Indonesia 2022 Champions 1st 6 6 0
Saudi Arabia 2025 To be determined
Total 2 Titles 2/3 12 12 0

FIBA Oceania Championship

FIBA Oceania Championship record
Year Round Position Pld W L
New Zealand 1971 Champions 1st 3 3 0
Australia 1975 Champions 1st 3 3 0
New Zealand 1978 Champions 1st 3 2 1
Australia 1979 Champions 1st 3 3 0
New Zealand 1981 Champions 1st 2 2 0
New Zealand 1983 Champions 1st 2 2 0
Australia 1985 Champions 1st 3 3 0
New Zealand 1987 Champions 1st 3 3 0
Australia 1989 Champions 1st 2 2 0
New Zealand 1991 Champions 1st 2 2 0
New Zealand 1993 Champions 1st 3 3 0
Australia 1995 Champions 1st 3 3 0
New Zealand 1997 Champions 1st 3 3 0
New Zealand 1999 Did not participate
New Zealand 2001 Runner-up 2nd 3 1 2
Australia 2003 Champions 1st 3 3 0
New Zealand 2005 Champions 1st 3 3 0
Australia 2007 Champions 1st 3 2 1
Australia New Zealand 2009 Runner-up 2nd 2 1 1
Australia 2011 Champions 1st 3 3 0
New Zealand Australia 2013 Champions 1st 2 2 0
Australia New Zealand 2015 Champions 1st 2 2 0
Total 19 Titles 21/22 56 51 5

FIBA Diamond Ball

FIBA Diamond Ball record
Year Round Position Pld W L
Hong Kong 2000 Champions 1st 3 3 0
Serbia and Montenegro 2004 Playoff 5th 3 1 2
China 2008 Runner-up 2nd 3 2 1
Total 1 Title 3/3 9 6 3

FIBA Stanković Cup

FIBA Stanković Cup record
Year Round Position Pld W L
China 2005 Third place 3rd 5 3 2
China 2006 Playoff 6th 3 0 3
China 2007 Did not participate
China 2008
China 2009 Champions 1st 4 4 0
China 2010 Runner-up 2nd 4 3 1
China 2011 Runner-up 2nd 4 2 2
China 2012 Runner-up 2nd 4 1 3
Total 1 Title 5/7 20 12 8

Commonwealth Games

Commonwealth Games record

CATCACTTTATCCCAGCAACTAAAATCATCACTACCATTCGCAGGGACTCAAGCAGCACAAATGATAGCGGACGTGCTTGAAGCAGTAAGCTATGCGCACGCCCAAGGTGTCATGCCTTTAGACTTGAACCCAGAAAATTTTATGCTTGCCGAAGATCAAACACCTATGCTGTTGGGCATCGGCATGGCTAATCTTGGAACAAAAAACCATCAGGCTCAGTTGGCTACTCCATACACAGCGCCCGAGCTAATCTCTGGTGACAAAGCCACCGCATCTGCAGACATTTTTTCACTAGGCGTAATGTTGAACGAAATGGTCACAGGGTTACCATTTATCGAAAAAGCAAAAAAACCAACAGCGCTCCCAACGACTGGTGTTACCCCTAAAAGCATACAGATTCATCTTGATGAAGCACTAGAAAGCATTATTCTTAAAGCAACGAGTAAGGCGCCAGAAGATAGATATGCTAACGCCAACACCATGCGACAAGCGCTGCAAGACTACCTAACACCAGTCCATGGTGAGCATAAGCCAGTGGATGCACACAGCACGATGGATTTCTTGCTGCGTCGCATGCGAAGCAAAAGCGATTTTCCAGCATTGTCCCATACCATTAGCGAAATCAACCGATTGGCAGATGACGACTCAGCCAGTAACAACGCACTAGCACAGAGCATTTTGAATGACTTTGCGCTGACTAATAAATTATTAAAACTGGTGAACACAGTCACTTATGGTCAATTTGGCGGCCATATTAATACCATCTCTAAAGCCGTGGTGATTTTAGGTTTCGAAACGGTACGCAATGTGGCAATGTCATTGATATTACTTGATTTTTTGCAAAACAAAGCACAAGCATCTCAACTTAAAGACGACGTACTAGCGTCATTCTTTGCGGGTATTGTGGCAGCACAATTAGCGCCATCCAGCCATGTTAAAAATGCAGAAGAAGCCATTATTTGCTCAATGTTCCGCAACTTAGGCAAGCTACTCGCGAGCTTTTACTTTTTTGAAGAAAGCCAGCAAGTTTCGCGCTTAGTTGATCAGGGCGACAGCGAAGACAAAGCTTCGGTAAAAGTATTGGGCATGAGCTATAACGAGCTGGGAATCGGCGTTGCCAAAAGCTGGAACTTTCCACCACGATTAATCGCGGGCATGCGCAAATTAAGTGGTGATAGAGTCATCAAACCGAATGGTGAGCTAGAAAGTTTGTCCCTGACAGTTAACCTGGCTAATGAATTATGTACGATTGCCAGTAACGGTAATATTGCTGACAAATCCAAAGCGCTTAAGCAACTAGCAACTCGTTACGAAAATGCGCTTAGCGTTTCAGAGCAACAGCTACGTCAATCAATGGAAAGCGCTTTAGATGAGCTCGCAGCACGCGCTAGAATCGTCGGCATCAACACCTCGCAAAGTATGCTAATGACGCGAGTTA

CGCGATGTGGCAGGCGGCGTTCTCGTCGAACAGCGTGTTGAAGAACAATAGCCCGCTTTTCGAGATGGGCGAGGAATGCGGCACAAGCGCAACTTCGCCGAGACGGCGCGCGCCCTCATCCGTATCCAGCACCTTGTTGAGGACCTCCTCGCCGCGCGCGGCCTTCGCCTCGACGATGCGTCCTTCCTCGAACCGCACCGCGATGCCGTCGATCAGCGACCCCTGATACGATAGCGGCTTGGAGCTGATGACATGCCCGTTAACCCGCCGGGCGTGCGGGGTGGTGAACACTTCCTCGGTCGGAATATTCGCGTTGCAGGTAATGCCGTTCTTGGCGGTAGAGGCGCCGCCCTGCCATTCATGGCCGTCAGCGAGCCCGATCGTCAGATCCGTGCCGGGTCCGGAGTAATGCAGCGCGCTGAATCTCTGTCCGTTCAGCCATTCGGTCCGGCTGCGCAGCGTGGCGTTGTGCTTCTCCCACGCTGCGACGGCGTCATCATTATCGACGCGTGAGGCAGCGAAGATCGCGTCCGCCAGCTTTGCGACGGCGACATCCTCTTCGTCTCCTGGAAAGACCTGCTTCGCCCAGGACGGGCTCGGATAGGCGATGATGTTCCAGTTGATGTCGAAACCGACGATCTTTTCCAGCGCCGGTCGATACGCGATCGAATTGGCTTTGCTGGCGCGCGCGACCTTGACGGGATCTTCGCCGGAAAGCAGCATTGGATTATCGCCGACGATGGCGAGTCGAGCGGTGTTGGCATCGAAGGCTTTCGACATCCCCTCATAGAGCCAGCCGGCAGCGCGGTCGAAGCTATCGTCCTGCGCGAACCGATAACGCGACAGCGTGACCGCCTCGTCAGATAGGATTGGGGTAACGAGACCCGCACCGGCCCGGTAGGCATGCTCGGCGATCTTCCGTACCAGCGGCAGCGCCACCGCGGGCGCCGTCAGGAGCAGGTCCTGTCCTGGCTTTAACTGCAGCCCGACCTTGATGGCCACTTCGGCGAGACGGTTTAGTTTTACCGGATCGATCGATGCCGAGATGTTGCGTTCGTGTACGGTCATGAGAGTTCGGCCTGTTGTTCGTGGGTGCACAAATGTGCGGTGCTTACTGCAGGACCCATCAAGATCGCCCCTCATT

Year Round Position Pld W L
Australia 2006 Champions 1st 5 5 0
Australia 2018 Champions 1st 5 5 0
Total 2 Titles 2/2 10 10 0

General results


Current roster

Australia men's national basketball team – 2023 FIBA Basketball World Cup roster
Players Coaches
Pos. No. Name Age – Date of birth Height Club Ctr.
PG 1 Kyrie Irving 31 – (1992-03-23)23 March 1992 1.88 m (6 ft 2 in) Dallas Mavericks United States
SF 2 Matisse Thybulle 26 – (1997-03-04)4 March 1997 1.96 m (6 ft 5 in) Portland Trail Blazers United States
G 3 Josh Giddey 20 – (2002-10-10)10 October 2002 2.03 m (6 ft 8 in) Oklahoma City Thunder United States
SG 4 Chris Goulding 34 – (1988-10-24)24 October 1988 1.92 m (6 ft 4 in) Melbourne United Australia
G 5 Patty Mills (C) 35 – (1988-08-11)11 August 1988 1.83 m (6 ft 0 in) Atlanta Hawks United States
SF 6 Josh Green 22 – (2000-11-16)16 November 2000 2.01 m (6 ft 7 in) Dallas Mavericks United States
SF 7 Joe Ingles 35 – (1987-10-02)2 October 1987 2.06 m (6 ft 9 in) Orlando Magic United States
F 9 Xavier Cooks 28 – (1995-08-19)19 August 1995 2.03 m (6 ft 8 in)
PG 11 Dante Exum 28 – (1995-07-13)13 July 1995 1.96 m (6 ft 5 in) Dallas Mavericks United States
SF 14 Jack White 26 – (1997-08-05)5 August 1997 2.00 m (6 ft 7 in) South Bay Lakers United States
PF 15 Nick Kay 31 – (1992-08-03)3 August 1992 2.06 m (6 ft 9 in)
C 26 Duop Reath 27 – (1996-06-26)26 June 1996 2.11 m (6 ft 11 in) Portland Trail Blazers United States
Head coach
Assistant coach(es)
  • (C) Team captain
  • Club – describes last
    club before the tournament
  • Age – describes age
    on 25 August 2023

Notable players

Head coach position

See also

  • flagAustralia portal
  • iconBasketball portal


  1. ^ "FIBA Ranking Presented by Nike". FIBA. 15 September 2023. Retrieved 15 September 2023.
  2. ^ a b ncorney78 (29 April 2016), 1987 Australian Boomers vs USSR basketball – part 1 of 7, archived from the original on 18 November 2021, retrieved 13 July 2017{{citation}}: CS1 maint: numeric names: authors list (link)
  3. ^ a b c d e f "Basketball Australia – Basketball Australia". Retrieved 11 August 2016.